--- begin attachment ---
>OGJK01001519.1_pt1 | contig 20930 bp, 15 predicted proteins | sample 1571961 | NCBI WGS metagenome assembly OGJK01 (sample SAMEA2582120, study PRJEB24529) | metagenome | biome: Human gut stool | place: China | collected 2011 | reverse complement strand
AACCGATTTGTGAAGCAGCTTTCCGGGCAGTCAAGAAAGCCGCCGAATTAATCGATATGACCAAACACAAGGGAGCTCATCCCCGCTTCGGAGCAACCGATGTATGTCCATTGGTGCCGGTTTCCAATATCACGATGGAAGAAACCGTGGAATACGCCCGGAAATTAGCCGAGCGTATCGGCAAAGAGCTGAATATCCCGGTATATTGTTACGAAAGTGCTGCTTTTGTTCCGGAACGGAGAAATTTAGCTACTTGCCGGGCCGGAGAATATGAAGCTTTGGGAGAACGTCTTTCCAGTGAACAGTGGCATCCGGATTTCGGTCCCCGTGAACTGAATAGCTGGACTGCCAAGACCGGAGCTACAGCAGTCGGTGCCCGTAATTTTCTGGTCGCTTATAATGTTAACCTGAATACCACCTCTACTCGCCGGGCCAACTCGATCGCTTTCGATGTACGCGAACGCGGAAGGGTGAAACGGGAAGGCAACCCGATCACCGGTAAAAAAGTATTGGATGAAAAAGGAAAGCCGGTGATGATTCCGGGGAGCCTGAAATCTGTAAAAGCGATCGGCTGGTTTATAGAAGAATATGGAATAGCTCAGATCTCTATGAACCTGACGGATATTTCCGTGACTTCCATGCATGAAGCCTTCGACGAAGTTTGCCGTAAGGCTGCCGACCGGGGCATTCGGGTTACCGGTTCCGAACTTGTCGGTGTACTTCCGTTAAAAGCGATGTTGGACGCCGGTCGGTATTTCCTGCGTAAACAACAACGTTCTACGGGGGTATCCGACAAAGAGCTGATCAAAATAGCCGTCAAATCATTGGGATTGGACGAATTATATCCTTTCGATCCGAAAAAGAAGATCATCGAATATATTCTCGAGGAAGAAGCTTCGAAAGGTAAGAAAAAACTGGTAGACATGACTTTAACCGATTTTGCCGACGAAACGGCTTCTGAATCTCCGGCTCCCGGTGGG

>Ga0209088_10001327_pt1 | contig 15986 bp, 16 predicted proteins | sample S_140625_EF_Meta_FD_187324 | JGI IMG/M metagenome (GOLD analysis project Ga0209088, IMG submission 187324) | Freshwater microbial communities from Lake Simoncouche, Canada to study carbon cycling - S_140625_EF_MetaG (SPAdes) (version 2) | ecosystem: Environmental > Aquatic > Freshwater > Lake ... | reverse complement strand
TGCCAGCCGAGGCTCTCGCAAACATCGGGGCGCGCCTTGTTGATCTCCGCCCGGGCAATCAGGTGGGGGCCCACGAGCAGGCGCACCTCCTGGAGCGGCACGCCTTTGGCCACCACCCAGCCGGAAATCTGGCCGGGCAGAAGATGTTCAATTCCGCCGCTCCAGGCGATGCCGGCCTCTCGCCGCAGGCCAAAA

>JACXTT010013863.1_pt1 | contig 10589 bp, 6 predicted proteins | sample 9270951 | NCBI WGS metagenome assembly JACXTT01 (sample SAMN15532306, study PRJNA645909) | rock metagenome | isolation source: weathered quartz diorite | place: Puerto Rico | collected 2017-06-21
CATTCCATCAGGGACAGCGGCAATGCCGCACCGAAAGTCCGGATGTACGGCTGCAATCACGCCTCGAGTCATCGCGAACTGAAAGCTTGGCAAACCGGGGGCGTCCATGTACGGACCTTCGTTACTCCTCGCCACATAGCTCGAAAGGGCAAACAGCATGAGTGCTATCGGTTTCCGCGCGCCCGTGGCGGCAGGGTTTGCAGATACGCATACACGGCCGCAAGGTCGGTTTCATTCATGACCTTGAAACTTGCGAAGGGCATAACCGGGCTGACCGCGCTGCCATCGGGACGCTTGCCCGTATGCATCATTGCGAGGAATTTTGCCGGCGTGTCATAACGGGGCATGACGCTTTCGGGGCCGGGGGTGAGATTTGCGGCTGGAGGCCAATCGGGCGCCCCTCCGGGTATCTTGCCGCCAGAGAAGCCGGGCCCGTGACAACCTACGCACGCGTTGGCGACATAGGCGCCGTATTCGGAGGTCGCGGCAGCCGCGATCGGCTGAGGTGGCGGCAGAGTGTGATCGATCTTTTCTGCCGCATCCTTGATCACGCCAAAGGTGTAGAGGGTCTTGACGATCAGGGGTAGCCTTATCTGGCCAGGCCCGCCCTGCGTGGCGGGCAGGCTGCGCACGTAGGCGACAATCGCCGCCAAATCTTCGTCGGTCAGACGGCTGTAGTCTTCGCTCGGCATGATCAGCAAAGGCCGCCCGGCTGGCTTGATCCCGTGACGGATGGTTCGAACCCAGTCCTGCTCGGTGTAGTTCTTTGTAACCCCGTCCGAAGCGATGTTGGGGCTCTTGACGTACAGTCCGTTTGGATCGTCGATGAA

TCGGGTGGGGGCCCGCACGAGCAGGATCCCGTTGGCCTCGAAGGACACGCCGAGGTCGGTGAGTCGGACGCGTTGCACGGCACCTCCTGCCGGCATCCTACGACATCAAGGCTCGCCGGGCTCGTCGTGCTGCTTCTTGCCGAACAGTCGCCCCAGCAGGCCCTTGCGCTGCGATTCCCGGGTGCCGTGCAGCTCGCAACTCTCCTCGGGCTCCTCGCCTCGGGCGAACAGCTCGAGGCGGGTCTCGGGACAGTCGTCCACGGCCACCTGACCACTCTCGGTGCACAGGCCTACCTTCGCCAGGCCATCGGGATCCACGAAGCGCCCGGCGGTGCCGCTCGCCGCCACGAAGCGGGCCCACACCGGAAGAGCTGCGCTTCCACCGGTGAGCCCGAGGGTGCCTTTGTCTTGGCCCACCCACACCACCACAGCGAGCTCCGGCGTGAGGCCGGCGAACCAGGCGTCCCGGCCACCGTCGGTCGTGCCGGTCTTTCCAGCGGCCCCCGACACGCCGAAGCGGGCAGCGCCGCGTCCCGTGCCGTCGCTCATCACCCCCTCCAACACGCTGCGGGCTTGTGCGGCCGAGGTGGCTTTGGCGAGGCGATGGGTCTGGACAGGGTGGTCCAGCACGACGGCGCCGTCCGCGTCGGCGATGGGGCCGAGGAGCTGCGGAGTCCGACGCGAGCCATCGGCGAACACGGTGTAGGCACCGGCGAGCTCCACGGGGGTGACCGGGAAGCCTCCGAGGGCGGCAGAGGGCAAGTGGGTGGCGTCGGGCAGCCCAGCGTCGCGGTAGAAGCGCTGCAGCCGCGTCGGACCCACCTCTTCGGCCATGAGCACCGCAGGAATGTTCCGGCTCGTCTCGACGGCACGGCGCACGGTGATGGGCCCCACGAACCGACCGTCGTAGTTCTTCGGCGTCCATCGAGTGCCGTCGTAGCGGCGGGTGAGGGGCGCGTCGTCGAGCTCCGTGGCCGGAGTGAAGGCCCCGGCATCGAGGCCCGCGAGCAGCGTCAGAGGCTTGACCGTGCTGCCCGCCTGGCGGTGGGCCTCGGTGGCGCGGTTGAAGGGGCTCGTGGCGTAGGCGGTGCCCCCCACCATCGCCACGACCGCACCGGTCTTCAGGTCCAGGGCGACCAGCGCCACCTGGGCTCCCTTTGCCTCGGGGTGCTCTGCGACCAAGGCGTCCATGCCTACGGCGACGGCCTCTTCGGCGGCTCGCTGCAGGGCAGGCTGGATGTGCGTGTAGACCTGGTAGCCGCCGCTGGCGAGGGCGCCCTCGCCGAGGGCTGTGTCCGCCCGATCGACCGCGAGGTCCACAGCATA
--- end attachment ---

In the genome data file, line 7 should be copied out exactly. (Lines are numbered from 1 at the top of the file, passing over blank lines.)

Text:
TCGGGTGGGGGCCCGCACGAGCAGGATCCCGTTGGCCTCGAAGGACACGCCGAGGTCGGTGAGTCGGACGCGTTGCACGGCACCTCCTGCCGGCATCCTACGACATCAAGGCTCGCCGGGCTCGTCGTGCTGCTTCTTGCCGAACAGTCGCCCCAGCAGGCCCTTGCGCTGCGATTCCCGGGTGCCGTGCAGCTCGCAACTCTCCTCGGGCTCCTCGCCTCGGGCGAACAGCTCGAGGCGGGTCTCGGGACAGTCGTCCACGGCCACCTGACCACTCTCGGTGCACAGGCCTACCTTCGCCAGGCCATCGGGATCCACGAAGCGCCCGGCGGTGCCGCTCGCCGCCACGAAGCGGGCCCACACCGGAAGAGCTGCGCTTCCACCGGTGAGCCCGAGGGTGCCTTTGTCTTGGCCCACCCACACCACCACAGCGAGCTCCGGCGTGAGGCCGGCGAACCAGGCGTCCCGGCCACCGTCGGTCGTGCCGGTCTTTCCAGCGGCCCCCGACACGCCGAAGCGGGCAGCGCCGCGTCCCGTGCCGTCGCTCATCACCCCCTCCAACACGCTGCGGGCTTGTGCGGCCGAGGTGGCTTTGGCGAGGCGATGGGTCTGGACAGGGTGGTCCAGCACGACGGCGCCGTCCGCGTCGGCGATGGGGCCGAGGAGCTGCGGAGTCCGACGCGAGCCATCGGCGAACACGGTGTAGGCACCGGCGAGCTCCACGGGGGTGACCGGGAAGCCTCCGAGGGCGGCAGAGGGCAAGTGGGTGGCGTCGGGCAGCCCAGCGTCGCGGTAGAAGCGCTGCAGCCGCGTCGGACCCACCTCTTCGGCCATGAGCACCGCAGGAATGTTCCGGCTCGTCTCGACGGCACGGCGCACGGTGATGGGCCCCACGAACCGACCGTCGTAGTTCTTCGGCGTCCATCGAGTGCCGTCGTAGCGGCGGGTGAGGGGCGCGTCGTCGAGCTCCGTGGCCGGAGTGAAGGCCCCGGCATCGAGGCCCGCGAGCAGCGTCAGAGGCTTGACCGTGCTGCCCGCCTGGCGGTGGGCCTCGGTGGCGCGGTTGAAGGGGCTCGTGGCGTAGGCGGTGCCCCCCACCATCGCCACGACCGCACCGGTCTTCAGGTCCAGGGCGACCAGCGCCACCTGGGCTCCCTTTGCCTCGGGGTGCTCTGCGACCAAGGCGTCCATGCCTACGGCGACGGCCTCTTCGGCGGCTCGCTGCAGGGCAGGCTGGATGTGCGTGTAGACCTGGTAGCCGCCGCTGGCGAGGGCGCCCTCGCCGAGGGCTGTGTCCGCCCGATCGACCGCGAGGTCCACAGCATA